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Chapter VI.

What assurance men extraordinarily called can give to others that they are so called in the former way.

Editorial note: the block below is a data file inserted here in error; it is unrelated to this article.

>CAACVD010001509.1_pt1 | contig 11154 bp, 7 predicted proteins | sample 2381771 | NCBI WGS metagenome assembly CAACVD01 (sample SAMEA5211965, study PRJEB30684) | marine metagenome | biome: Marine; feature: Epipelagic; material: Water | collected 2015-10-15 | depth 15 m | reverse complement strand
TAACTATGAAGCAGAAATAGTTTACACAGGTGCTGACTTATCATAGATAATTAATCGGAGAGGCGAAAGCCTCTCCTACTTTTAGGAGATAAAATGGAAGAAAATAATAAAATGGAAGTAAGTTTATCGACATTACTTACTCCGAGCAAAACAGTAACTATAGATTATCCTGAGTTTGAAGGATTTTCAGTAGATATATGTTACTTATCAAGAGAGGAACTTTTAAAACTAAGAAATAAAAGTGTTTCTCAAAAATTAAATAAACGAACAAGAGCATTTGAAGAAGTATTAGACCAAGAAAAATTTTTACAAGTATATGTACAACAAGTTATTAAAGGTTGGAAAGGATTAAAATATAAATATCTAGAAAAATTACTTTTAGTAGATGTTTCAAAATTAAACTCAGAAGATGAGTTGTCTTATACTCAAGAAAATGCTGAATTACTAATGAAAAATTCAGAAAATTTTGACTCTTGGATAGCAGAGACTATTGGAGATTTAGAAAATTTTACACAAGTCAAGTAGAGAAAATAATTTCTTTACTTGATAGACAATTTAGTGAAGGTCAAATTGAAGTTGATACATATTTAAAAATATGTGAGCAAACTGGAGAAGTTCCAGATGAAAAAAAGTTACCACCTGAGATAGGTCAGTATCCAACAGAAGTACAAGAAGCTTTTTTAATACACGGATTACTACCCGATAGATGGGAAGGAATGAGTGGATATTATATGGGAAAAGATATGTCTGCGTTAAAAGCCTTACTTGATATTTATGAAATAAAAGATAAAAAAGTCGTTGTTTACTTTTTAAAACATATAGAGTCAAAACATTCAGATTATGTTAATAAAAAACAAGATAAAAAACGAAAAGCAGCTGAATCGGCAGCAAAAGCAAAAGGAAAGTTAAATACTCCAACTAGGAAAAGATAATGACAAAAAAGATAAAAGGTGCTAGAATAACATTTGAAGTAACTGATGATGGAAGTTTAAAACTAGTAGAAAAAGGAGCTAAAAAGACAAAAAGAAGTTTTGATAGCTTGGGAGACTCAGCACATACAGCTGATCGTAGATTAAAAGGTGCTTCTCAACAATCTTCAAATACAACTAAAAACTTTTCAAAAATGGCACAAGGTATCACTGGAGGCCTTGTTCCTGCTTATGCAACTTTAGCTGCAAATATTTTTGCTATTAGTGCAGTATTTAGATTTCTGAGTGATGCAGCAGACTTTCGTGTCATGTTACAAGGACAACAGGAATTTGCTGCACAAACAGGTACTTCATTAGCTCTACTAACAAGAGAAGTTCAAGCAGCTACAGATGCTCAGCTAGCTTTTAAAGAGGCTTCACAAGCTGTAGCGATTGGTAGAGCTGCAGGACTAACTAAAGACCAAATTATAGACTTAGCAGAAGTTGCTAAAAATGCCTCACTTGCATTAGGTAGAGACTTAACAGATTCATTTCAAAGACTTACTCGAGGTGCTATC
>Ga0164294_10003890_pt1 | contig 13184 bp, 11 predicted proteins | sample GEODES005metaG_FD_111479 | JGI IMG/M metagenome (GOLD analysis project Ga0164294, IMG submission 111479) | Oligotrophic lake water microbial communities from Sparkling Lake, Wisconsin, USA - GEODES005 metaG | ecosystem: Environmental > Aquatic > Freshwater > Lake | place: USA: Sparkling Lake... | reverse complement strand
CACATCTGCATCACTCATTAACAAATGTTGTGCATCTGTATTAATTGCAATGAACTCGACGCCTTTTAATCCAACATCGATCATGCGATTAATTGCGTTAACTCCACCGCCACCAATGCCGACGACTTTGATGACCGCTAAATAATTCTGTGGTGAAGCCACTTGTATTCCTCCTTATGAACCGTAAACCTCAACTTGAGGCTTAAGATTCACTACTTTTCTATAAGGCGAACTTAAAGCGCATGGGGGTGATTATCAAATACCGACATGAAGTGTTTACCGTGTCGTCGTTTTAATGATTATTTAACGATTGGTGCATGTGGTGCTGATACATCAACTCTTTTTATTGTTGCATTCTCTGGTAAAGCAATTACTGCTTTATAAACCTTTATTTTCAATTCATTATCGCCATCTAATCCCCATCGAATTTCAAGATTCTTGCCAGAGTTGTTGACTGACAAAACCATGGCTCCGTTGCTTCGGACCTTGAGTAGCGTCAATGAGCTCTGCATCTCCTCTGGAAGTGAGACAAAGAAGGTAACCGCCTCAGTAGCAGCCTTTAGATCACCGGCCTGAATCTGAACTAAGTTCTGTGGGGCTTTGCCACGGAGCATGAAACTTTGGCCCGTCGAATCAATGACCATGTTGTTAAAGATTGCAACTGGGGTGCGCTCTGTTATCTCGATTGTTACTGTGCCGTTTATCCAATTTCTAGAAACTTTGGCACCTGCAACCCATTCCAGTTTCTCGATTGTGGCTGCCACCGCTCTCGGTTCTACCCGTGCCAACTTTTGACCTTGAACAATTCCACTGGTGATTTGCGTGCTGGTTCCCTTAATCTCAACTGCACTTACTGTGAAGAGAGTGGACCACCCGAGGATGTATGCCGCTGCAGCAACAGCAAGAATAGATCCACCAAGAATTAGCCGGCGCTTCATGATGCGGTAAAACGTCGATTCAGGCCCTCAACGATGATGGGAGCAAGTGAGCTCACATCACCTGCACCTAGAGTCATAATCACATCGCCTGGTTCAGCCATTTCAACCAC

The next thing to be considered is, what assurance he can give to others, and by what means, that he is so called. Now, the matter or subject of their employment may give us some light to this consideration; and this is, either the inchoation of some divine work to be established amongst men, by virtue of a new and never-before-heard-of revelation of God’s will, or a restoration of the same, when collapsed and corrupted by the sin of men. To the first of these: God never sendeth any but whom he doth so extraordinarily and immediately call and ordain for that purpose; and that this may be manifested unto others, he always accompanieth them with his own almighty power, in the working of such miracles as may make them be believed, for the very works’ sake which God by them doth effect. This we may see in Moses and (after Jesus Christ, anointed with the oil 32of gladness above his fellows to preach the gospel) the apostles. But this may pass, for nothing in such a way shall ever again take place, God having ultimately revealed his mind concerning his worship and our salvation, a curse being denounced to man or angel that shall pretend to revelation for the altering or changing one jot or tittle of the gospel. For the other, the work of reformation, there being, ever since the writing of his word, an infallible rule for the performance of it, making it fall within the duty and ability of men partaking of an ordinary vocation, and instructed with ordinary gifts, God doth not always immediately call men unto it; but yet, because oftentimes he hath so done, we may inquire what assurance they could give of this their calling to that employment. Our Saviour Christ informs us that a prophet is often without honour in his own country. The honour of a prophet is to have credence given to his message (of which, it should seem, Jonah was above measure zealous); yet such is the cursed infidelity and hardness of men’s hearts, that though they cried, “Thus saith the Lord,” yet they would reply, “The Lord hath not spoken.” Hence are those pleadings betwixt the prophet Jeremiah and his enemies; the prophet averring, “Of a truth the Lord hath sent me unto you,” and they contesting that the Lord had not sent him, but that he lied in the name of the Lord. Now, to leave them inexcusable, and, whether they would hear or whether they would forbear, to convince them that there hath been a prophet amongst them, as also to give the greater credibility to their extraordinary message to them that were to believe their report, it is necessary that “the arm of the Lord should be revealed,” working in and by them in some extraordinary manner. It is certain enough that God never sent any one extraordinarily, instructed only with ordinary gifts and for an ordinary end. The aim of their employment I showed before was extraordinary, even the reparation of something instituted by God and collapsed by the sin of man. That it may be credible, or appear of a truth that God had sent them for this purpose, they were always furnished with such gifts and abilities as the utmost reach of human endeavours, with the assistance of common grace, cannot possibly attain. The general opinion is, that God always supplies such with the gift of miracles. Take the word in a large sense, for every supernatural product, beyond the ordinary activity of that secondary cause whereby it is effected, and I easily grant it; but in the usual restrained acceptation of it, for outward wonderful works, the power of whose production consists in operation, I something doubt the universal truth of the assertion. We do not read of any such miracles wrought by the prophet Amos, and yet he stands upon his extraordinary immediate vocation, “I was no prophet, neither was I a prophet’s son, but the Lord took me,” etc. It 33sufficeth, then, that they be furnished with a supernatural power, either in, — 1. Discerning; 2. Speaking; or 3. Working. First, The power of discerning, according to the things by it discernible, may be said to be of two sorts: for it is either of things present, beyond the power of human investigation, as to know the thoughts of other men’s hearts, or their words not ordinarily to be known, — as Elisha discovered the bed-chamber discourse of the king of Syria (not that by virtue of their calling they come to be καρδιογνώσται, “knowers of the heart,” which is God’s property alone, but that God doth sometimes reveal such things unto them; for otherwise no such power is included in the nature of the gift, which is perfective of their knowledge, not by the way of habit, but actual motion in respect of some particulars; and when this was absent, the same Elisha affirmeth that he knew not why the Shunammitish woman was troubled); or, secondly, of things future and contingent in respect of their secondary causes, not precisely necessitated by their own internal principle of operation for the effecting of the things so foreknown; and, therefore, the truth of the foreknowledge consists in a commensuration to God’s purpose. Now, effects of this power are all those predictions of such things which we find in the Old and New Testament, and divers also since. Secondly, The supernatural gift in speaking I intimate is that of tongues, proper to the times of the gospel, when the worship of God was no longer to be confined to the people of one nation. The third, working, is that which strictly and properly is called the gift of miracles, which are hard, rare, and strange effects, exceeding the whole order of created nature, for whose production God sometimes useth his servants instrumentally, moving and enabling them thereunto by a transient impression of his powerful grace; of which sort the holy Scripture hath innumerable relations. Now, with one of those extraordinary gifts at least, sometimes with all, doth the Lord furnish those his messengers of whom we treat; which makes their message a sufficient revelation of God’s will, and gives it credibility enough to stir up faith in some, and leave others inexcusable. All the difficulty is, that there have been Simon Maguses, and there are Antichrists, falsely pretending to have in themselves this mighty power of God, in one or other of the forenamed kinds. Hence were those many false prophets, dreamers, and wizards mentioned in the Old Testament, which the Lord himself forewarns us of; as also those agents of that man of sin, “whose coming is after the working of Satan, with all power and signs and lying wonders,” 2 Thess. ii. 9. I mean the juggling priests and Jesuits, pretending falsely by their impostures to the power of miracle-working, though their employment be not to reform, but professedly to corrupt the worship of God. Now, in such a case as 34this, we have, — 1. The mercy of God to rely upon, whereby he will guide his into the way of truth; and the purpose or decree of God, making it impossible that his elect should be deceived by them. 2. Human diligence, accompanied with God’s blessing, may help us wonderfully in a discovery whether the pretended miracles be of God or no, for there is nothing more certain than that a true and real miracle is beyond the activity of all created power (for if it be not, it is not a miracle); so that the devil and all his emissaries are not able to effect any one act truly miraculous, but in all their pretences there is a defect discernible, either in respect of the thing itself pretended to be done, or of the manner of its doing, not truly exceeding the power of art or nature, though the apprehension of it, by reason of some hell-conceived circumstances, be above our capacity. Briefly: either the thing is a lie, and so it is easy to feign miracles; or the performance of it is pure juggling, and so it is easy to delude poor mortals. Innumerable of this sort, at the beginning of the Reformation, were discovered among the agents of that wonder-working “man of sin,” by the blessing of God upon human endeavours. Now, from such discoveries a good conclusion may be drawn against the doctrine they desire by such means to confirm; for as God never worketh true miracles but for the confirmation of the truth, so will not men pretend such as are false, but to persuade that to others for a truth which themselves have just reason to be persuaded is a lie. Now, if this means fail, — 3. God himself hath set down a rule of direction for us in the time of such difficulty: Deut. xiii. 1–5, “If there arise among you a prophet, or a dreamer of dreams, and giveth thee a sign or a wonder, and the sign or the wonder come to pass, whereof he spake unto thee, saying, Let us go after other gods, which thou hast not known, and let us serve them; thou shalt not hearken unto the words of that prophet, or that dreamer of dreams: for the Lord your God proveth you, to know whether ye love the Lord your God with all your heart and with all your soul. Ye shall walk after the Lord your God, and fear him, and keep his commandments, and obey his voice, and ye shall serve him, and cleave unto him. And that prophet, or that dreamer of dreams, shall be put to death.” The sum is, that seeing such men pretend that their revelations and miracles are from heaven, let us search whether the doctrine they seek to confirm by them be from heaven or no. If it be not, let them be stoned or accursed, for they seek to draw us from our God; if it be, let not the curse of a stony heart, to refuse them, be upon us. Where the miracles are true, the doctrine cannot be false; and if the doctrine be true, in all probability the miracles confining it are not false. And so much of them who are immediately called of God from heaven, [as to] what assurance 35they may have in themselves of such a call, and what assurance they can make of it to others. Now, such are not to expect any ordinary vocation from men below, God calling them aside to his work from the midst of their brethren. The Lord of the harvest may send labourers into his field without asking his steward’s consent, and they shall speak whatever he saith unto them.